A Culture Of Killing: Dissipation of Clouds, The Barrier 12"

A Culture Of Killing: Dissipation of Clouds, The Barrier 12"

Tags: · 20s · anarcho · anarcho-punk · hcpmf · italy
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Time for another prime dose of potent, chorus-drenched anarcho-punk from one of its finest modern exponents: A Culture Of Killing return with their third album, bigger and bolder than before with a foreboding sense of deathrock gloom dialed all the way up beyond 11. Their usual array of nods are all present and correct (The Mob, Zounds, The Cure), but this time everything feels… grander? More fully realised? Impressive, given their first two albums have been hoovered up and hailed by those in the know, but maybe we should banish any lingering doubts that the mysterious Italian band might be moving beyond merely echoing the classics and closer to creating a new benchmark for the genre.

Look, all of this is a very fancy way of saying that ACOK are pretty fucking great and no one else can touch ‘em right now when it comes to this sort of goth-tinged post-punk. New instrumentation, new ways of relating to each other as a band, new ways of grabbing your attention as a listener and making you want to press the record grooves into your brain and use your nerve endings as a stylus. From new wave-styled Burundi beats and furious call-and-response vocals to dubbed-out grooves, there are new influences that are more than welcome in the band’s sound, but the songs themselves are their finest thus far (‘2 Years’ and ‘The Last Train Home’ are simply magical). It says a lot about this LP that it’ll hold its own with the output of both Crass Records and 4AD; it’s a strong step forward that’ll win ‘em new fans and embolden existing ones to say things like ‘best band in the world right now’ and ‘sell your home to buy a copy if you have to’. Especially if you don’t technically own your home. You get the idea.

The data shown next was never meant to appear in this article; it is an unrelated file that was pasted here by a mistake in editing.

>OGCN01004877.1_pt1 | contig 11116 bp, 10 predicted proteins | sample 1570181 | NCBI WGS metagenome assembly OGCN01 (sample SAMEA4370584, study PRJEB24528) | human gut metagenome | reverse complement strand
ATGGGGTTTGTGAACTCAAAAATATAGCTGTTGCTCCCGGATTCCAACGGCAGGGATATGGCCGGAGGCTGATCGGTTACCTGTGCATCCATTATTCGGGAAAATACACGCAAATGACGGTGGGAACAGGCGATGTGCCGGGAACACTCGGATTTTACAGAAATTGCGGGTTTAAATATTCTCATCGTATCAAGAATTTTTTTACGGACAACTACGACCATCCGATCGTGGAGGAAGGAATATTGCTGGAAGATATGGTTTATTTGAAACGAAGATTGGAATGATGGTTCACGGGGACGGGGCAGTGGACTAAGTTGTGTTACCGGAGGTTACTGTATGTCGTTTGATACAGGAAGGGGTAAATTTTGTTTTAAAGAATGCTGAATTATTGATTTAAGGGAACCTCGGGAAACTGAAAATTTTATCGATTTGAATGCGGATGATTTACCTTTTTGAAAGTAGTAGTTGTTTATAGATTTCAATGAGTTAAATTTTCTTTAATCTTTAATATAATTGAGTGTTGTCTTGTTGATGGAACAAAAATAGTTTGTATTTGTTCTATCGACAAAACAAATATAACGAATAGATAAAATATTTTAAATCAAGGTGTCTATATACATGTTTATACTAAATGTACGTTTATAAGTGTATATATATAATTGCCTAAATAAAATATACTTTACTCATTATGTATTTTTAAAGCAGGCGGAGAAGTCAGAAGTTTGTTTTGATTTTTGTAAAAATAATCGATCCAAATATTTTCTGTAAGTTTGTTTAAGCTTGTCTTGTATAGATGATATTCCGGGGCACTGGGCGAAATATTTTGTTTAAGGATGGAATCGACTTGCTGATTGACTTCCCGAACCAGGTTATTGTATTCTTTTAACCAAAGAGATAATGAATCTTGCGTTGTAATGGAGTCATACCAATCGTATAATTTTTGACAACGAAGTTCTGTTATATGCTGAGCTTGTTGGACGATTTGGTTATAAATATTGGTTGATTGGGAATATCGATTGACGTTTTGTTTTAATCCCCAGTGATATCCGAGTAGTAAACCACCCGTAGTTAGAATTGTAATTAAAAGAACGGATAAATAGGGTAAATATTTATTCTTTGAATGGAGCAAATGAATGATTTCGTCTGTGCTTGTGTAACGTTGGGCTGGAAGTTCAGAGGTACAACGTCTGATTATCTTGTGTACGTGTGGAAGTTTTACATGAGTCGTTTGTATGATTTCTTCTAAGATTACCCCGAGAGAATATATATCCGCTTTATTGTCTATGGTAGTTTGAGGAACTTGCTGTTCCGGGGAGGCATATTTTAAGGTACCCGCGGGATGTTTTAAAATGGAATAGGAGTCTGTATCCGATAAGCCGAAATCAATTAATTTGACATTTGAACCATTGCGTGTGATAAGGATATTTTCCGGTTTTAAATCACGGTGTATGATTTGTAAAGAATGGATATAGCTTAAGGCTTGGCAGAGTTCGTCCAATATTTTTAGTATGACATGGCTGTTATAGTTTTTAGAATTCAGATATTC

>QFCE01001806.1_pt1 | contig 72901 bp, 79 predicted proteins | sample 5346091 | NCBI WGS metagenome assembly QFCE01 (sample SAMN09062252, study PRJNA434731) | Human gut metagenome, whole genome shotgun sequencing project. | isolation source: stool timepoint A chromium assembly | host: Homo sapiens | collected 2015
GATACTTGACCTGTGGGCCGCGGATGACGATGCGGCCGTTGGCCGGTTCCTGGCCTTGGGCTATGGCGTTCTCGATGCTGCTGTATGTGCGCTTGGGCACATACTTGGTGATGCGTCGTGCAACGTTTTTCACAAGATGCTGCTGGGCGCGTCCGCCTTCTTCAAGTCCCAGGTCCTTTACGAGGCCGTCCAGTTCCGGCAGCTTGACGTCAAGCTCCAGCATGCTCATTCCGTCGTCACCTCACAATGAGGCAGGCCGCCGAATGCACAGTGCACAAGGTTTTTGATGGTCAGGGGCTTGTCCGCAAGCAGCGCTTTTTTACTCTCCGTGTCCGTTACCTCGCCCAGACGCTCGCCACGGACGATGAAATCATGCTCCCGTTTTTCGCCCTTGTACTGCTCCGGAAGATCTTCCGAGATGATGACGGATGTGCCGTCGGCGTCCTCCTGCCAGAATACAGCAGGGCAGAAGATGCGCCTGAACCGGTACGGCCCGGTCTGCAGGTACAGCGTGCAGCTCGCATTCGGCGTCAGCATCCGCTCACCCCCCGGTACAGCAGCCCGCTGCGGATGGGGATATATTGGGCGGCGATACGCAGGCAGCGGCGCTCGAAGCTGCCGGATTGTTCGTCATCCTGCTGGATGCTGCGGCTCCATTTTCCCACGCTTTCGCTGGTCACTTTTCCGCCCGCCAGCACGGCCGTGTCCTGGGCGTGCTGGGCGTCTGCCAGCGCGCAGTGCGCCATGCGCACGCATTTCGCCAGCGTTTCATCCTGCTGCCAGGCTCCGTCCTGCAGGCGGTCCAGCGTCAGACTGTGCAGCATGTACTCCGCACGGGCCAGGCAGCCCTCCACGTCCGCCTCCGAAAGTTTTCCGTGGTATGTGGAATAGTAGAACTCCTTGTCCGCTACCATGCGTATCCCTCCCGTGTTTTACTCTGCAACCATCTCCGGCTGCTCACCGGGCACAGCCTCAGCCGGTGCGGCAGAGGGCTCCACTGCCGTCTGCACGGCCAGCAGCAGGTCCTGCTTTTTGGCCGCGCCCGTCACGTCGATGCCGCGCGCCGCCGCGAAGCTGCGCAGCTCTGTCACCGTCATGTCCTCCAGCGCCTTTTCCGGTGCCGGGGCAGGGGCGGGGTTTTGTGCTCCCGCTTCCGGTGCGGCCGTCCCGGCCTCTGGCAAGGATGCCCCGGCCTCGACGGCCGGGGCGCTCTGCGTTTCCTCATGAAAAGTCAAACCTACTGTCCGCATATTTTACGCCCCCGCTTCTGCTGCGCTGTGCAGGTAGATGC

Is there a Crass-shaped hole in your life that’s been empty since you wore out your copy of ‘Penis Envy’? An itch that only the purest of peace punk can scratch? This is the record for you. I don’t use the word ‘essential’ much but… oh, well, I’ve given the game away there, haven’t I? Get it, get it now.

Our take: Dissipation of Clouds, The Barrier is the third album from this Italian band, and while their earlier releases leaned on an anarcho-punk meets death rock aesthetic, this new one widens the scope. The first track, “Yamuna,” is an ethereal song with the bassist employing an uncharacteristically light touch, the airy mix and delicate textures reminding me of Cocteau Twins. While “The Last Train Home” sounds like it’s ripped straight from Three Imaginary Boys, throughout the record A Culture of Killing displays a willingness to expand their sound in interesting new directions, whether it’s the xylophone on “Tangled,” the Chameleons-esque plucked guitar in “Limits,” or the unexpected reggae rhythms in “One Last Drop to Moscow.” But while much of the music is unexpectedly pop, the shouted, dual-vocalist approach ensures it’s never too far from Zounds or Lost Cherrees. I’m a sucker for anarcho bands who veered away from hardcore and toward poppier and arty sounds, and A Culture of Killing captures the spirit of possibility and the accessibility of that stuff without losing the urgency it needs to still feel like punk.